Treatments

Natural, Modified & Stimulated IVF Treatments

While it is more ideal for candidates who respond poorly to controlled ovarian stimulation regimens for IVF it can be contemplated for candidates who wish not to administer hormonal drugs either for personal or medical reasons. Natural cycle as a treatment modality is not suitable for pre-menopausal individuals presenting anovulatory infertility.

Patients who require very high hormonal dosages for ovarian response and which may lead to the harvest of one or two eggs only, natural cycle IVF can be an attractive alternative since it does not incorporate any injection medication. Moreover, it is Genesis standpoint that the quality of the egg which matures during the natural process is superior than any of the counterparts retrieved from stimulated cycles. A disadvantage of this approach to treatment is that it entails several consecutive ultra sound monitoring scans and Estradiol blood tests while realistically the possibility exists that the single follicle will ovulate in advance to collection or it may be immature at retrieval.

In general the recipient of the Natural Cycle treatment is advised to visit the clinic as from 5-6 days prior to the presumed day of ovulation which normally occurs in the middle of the menstrual cycle. Daily ultra sound scans and estrogen tests are undertaken so development of the follicle is closely assessed. Once this reaches a mean size of 18 mm a triggering injection in the form of hCG 10000 IU is administered and egg collection is programmed approximately 34-36 hours later. Prior to the preparation of the patient for the egg retrieval an ultra sound scan is performed to confirm that he follicle did not ovulate. If the examination confirms ovulation then the egg collection is cancelled and the treatment may be diverted to artificial insemination or cancelled.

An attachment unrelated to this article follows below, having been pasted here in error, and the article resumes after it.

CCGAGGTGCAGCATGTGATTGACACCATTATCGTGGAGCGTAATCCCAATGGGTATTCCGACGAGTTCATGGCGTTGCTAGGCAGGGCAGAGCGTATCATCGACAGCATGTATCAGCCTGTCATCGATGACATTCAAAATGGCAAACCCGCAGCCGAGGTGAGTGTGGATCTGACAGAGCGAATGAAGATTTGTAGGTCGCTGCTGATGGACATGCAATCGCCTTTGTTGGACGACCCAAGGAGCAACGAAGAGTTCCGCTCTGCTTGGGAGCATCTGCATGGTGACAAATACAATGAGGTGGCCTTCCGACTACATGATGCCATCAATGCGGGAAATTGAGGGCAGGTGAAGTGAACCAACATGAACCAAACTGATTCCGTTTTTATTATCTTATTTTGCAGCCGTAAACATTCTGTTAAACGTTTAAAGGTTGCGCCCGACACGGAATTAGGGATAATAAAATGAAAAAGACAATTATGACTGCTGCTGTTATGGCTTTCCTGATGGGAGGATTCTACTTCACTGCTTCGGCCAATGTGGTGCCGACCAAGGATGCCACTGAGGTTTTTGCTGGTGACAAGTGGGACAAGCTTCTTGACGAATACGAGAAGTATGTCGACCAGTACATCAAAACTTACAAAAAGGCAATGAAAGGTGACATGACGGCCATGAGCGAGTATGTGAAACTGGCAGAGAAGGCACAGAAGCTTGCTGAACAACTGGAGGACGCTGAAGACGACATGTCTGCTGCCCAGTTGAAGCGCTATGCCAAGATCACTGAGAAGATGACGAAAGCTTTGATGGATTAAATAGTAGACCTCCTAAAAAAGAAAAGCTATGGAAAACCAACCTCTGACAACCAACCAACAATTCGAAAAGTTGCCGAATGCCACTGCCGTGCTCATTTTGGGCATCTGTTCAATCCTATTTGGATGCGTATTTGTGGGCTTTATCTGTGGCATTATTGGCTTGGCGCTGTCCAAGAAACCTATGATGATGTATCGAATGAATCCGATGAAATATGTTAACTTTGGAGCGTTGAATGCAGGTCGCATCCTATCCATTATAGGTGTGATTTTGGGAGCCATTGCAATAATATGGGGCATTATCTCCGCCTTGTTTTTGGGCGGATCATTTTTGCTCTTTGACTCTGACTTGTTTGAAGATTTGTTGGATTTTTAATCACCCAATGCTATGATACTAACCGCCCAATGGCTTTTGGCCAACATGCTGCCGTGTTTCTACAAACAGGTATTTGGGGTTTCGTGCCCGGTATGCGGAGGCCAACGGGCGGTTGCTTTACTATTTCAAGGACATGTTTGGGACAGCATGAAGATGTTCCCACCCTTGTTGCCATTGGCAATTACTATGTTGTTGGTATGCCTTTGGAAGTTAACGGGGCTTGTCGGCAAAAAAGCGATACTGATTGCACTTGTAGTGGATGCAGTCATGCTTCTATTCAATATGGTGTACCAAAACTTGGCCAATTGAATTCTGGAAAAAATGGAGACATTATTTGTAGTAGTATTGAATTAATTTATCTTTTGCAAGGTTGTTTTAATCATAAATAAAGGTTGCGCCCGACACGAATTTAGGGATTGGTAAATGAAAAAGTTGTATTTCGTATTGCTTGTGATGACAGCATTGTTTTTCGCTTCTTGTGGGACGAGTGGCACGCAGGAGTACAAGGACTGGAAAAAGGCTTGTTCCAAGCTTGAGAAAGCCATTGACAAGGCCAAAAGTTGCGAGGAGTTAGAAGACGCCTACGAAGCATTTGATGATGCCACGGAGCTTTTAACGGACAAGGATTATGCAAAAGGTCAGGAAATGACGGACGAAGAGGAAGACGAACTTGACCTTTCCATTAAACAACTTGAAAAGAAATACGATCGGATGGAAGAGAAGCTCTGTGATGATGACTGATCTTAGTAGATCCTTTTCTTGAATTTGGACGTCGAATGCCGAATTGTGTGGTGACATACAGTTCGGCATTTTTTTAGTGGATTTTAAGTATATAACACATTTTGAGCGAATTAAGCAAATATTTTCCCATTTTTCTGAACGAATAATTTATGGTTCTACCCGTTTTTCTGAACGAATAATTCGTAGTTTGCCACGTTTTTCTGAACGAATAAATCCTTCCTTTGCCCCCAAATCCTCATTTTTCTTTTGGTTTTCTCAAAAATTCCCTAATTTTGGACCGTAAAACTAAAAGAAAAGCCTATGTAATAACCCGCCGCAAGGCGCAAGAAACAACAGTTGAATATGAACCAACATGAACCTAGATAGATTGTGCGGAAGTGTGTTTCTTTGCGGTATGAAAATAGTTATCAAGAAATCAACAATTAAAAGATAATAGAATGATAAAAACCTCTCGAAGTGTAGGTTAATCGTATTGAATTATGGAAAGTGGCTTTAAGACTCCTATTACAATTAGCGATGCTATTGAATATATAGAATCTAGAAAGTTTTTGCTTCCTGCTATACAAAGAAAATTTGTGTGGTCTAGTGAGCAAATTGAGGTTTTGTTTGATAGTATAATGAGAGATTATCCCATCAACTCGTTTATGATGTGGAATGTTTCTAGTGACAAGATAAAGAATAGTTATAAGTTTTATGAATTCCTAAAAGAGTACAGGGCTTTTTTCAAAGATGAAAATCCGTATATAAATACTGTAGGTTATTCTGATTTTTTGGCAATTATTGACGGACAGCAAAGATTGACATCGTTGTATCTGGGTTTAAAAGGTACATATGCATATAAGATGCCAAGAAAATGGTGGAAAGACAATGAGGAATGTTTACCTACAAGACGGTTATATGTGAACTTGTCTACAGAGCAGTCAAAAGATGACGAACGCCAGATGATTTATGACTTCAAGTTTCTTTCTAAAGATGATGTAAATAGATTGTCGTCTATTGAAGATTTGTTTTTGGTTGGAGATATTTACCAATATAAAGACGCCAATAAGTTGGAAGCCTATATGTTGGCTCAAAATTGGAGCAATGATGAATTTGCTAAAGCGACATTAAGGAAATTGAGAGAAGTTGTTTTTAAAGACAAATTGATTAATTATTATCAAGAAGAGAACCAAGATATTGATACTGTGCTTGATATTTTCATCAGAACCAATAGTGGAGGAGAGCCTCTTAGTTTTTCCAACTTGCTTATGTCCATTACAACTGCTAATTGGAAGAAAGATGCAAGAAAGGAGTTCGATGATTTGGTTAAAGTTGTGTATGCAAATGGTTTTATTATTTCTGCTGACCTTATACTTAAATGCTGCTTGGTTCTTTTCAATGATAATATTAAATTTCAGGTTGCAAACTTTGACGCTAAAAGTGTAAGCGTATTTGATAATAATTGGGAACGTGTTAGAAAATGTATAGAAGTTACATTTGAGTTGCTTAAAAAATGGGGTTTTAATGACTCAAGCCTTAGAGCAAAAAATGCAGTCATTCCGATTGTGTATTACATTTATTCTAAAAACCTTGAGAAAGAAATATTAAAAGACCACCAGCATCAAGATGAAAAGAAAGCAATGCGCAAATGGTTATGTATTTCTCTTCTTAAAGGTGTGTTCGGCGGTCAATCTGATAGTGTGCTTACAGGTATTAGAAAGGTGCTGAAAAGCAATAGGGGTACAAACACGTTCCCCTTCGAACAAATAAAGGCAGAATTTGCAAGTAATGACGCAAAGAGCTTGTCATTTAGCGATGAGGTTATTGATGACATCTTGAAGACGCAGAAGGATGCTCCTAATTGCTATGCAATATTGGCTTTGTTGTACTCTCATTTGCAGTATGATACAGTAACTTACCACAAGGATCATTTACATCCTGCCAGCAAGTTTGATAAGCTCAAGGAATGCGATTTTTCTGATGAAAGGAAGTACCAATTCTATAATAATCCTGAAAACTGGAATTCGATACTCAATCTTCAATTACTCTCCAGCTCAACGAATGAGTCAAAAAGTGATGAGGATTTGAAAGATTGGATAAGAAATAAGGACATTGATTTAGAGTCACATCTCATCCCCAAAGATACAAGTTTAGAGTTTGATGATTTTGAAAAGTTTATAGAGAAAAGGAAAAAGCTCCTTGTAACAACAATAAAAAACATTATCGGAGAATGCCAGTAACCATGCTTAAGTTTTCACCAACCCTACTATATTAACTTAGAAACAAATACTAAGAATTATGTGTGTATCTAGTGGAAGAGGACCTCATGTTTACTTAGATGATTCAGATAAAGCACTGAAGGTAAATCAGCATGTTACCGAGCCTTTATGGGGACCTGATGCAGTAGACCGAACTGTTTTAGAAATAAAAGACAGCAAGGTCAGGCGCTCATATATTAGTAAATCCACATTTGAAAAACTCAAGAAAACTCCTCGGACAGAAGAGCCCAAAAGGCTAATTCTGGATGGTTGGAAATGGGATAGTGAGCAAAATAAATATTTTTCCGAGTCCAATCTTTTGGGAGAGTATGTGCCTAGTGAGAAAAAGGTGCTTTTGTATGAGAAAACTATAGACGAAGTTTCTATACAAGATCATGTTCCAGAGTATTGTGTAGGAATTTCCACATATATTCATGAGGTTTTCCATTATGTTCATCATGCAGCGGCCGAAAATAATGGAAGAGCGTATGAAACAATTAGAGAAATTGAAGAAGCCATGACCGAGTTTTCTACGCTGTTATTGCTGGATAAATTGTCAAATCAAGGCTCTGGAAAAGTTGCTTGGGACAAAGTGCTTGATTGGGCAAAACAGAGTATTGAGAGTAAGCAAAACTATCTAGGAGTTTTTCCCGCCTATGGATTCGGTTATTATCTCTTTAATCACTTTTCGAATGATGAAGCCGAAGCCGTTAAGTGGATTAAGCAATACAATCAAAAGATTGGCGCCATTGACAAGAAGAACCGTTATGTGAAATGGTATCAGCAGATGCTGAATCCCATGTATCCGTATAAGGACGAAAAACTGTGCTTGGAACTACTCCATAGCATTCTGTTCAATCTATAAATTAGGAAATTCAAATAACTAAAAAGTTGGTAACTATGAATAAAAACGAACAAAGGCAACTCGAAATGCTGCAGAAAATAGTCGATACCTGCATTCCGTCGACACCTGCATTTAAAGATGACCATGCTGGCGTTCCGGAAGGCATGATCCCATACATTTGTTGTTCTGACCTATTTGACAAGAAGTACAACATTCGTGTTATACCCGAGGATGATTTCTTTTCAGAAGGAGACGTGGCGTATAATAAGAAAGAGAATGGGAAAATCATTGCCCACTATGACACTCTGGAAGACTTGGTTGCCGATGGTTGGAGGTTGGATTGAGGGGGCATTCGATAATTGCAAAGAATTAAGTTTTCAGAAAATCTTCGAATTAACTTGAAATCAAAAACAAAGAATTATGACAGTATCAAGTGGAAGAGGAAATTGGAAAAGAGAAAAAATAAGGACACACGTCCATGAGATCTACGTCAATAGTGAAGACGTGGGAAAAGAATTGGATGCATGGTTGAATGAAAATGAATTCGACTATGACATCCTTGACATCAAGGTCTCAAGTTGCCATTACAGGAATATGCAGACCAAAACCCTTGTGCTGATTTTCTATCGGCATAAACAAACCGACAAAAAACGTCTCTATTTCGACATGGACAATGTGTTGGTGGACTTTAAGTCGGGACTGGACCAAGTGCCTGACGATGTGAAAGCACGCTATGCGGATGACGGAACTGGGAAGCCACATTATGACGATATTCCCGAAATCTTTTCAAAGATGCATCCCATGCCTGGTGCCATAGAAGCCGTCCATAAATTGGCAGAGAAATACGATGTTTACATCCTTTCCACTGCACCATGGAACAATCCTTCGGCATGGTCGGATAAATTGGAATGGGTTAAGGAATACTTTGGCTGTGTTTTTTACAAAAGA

The follicle is conventionally aspirated under mild general anaesthesia but the latter is optional. If the egg is not retrieved with the initial follicular aspirate the embryologist will notify the surgeon so repeated follicular flushes using appropriate culture fluid is implemented in an endeavour to harvest the egg. Once recovered, the egg will be washed out from the follicular fluid and stored under physiological conditions until the designated fertilisation time similarly to normal IVF. If the egg achieves fertilisation then it is allowed to develop further in culture and its quality is routinely assessed. A transfer is implemented only if the fertilised ovum develops into the blastocyst stage 5 days post collection and when prognosis based on quality is good. If however, the egg is immature then the treatment cycle is terminated at that stage.

A natural cycle embryo transfer may be associated with a higher pregnancy rate than if a single embryo was replaced during a medicated cycle. A logical rationale to this is that with the natural cycle the organism is not exposed to any metabolic stress which is an unavoidable consequence of controlled ovarian stimulation mediated by hormonal drugs.